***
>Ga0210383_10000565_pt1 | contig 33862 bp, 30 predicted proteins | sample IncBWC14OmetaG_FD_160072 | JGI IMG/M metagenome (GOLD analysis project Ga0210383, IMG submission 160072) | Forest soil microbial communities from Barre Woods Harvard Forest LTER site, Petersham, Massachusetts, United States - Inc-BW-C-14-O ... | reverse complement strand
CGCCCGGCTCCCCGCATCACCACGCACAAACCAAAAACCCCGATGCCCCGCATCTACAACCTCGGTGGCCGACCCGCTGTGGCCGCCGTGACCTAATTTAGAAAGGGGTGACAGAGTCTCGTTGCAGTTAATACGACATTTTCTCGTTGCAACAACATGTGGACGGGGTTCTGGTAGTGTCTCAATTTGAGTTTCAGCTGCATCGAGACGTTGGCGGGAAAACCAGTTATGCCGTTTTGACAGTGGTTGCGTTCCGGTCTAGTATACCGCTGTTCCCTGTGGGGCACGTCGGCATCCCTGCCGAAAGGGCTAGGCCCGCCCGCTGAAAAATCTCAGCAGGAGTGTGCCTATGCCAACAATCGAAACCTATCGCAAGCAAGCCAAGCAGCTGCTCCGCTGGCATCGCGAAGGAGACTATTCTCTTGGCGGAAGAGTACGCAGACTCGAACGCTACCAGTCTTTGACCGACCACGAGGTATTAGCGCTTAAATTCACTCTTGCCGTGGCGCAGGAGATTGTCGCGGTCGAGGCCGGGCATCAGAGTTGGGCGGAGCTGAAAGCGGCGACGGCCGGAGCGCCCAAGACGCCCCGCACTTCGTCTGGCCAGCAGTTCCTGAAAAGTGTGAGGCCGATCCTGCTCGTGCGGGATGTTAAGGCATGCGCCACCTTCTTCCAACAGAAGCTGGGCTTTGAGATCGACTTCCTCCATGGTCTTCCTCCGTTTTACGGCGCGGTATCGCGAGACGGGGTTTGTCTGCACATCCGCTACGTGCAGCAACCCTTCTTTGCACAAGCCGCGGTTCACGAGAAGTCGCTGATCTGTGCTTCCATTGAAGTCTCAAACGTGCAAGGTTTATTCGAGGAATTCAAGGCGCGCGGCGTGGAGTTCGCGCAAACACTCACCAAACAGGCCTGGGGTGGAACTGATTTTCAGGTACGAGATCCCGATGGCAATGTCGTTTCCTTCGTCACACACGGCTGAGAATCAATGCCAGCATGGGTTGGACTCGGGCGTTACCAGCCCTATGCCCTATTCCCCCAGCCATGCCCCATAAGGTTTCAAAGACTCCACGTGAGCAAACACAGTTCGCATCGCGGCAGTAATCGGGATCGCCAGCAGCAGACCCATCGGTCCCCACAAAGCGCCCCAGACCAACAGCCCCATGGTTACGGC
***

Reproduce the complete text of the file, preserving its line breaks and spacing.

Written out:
>Ga0210383_10000565_pt1 | contig 33862 bp, 30 predicted proteins | sample IncBWC14OmetaG_FD_160072 | JGI IMG/M metagenome (GOLD analysis project Ga0210383, IMG submission 160072) | Forest soil microbial communities from Barre Woods Harvard Forest LTER site, Petersham, Massachusetts, United States - Inc-BW-C-14-O ... | reverse complement strand
CGCCCGGCTCCCCGCATCACCACGCACAAACCAAAAACCCCGATGCCCCGCATCTACAACCTCGGTGGCCGACCCGCTGTGGCCGCCGTGACCTAATTTAGAAAGGGGTGACAGAGTCTCGTTGCAGTTAATACGACATTTTCTCGTTGCAACAACATGTGGACGGGGTTCTGGTAGTGTCTCAATTTGAGTTTCAGCTGCATCGAGACGTTGGCGGGAAAACCAGTTATGCCGTTTTGACAGTGGTTGCGTTCCGGTCTAGTATACCGCTGTTCCCTGTGGGGCACGTCGGCATCCCTGCCGAAAGGGCTAGGCCCGCCCGCTGAAAAATCTCAGCAGGAGTGTGCCTATGCCAACAATCGAAACCTATCGCAAGCAAGCCAAGCAGCTGCTCCGCTGGCATCGCGAAGGAGACTATTCTCTTGGCGGAAGAGTACGCAGACTCGAACGCTACCAGTCTTTGACCGACCACGAGGTATTAGCGCTTAAATTCACTCTTGCCGTGGCGCAGGAGATTGTCGCGGTCGAGGCCGGGCATCAGAGTTGGGCGGAGCTGAAAGCGGCGACGGCCGGAGCGCCCAAGACGCCCCGCACTTCGTCTGGCCAGCAGTTCCTGAAAAGTGTGAGGCCGATCCTGCTCGTGCGGGATGTTAAGGCATGCGCCACCTTCTTCCAACAGAAGCTGGGCTTTGAGATCGACTTCCTCCATGGTCTTCCTCCGTTTTACGGCGCGGTATCGCGAGACGGGGTTTGTCTGCACATCCGCTACGTGCAGCAACCCTTCTTTGCACAAGCCGCGGTTCACGAGAAGTCGCTGATCTGTGCTTCCATTGAAGTCTCAAACGTGCAAGGTTTATTCGAGGAATTCAAGGCGCGCGGCGTGGAGTTCGCGCAAACACTCACCAAACAGGCCTGGGGTGGAACTGATTTTCAGGTACGAGATCCCGATGGCAATGTCGTTTCCTTCGTCACACACGGCTGAGAATCAATGCCAGCATGGGTTGGACTCGGGCGTTACCAGCCCTATGCCCTATTCCCCCAGCCATGCCCCATAAGGTTTCAAAGACTCCACGTGAGCAAACACAGTTCGCATCGCGGCAGTAATCGGGATCGCCAGCAGCAGACCCATCGGTCCCCACAAAGCGCCCCAGACCAACAGCCCCATGGTTACGGC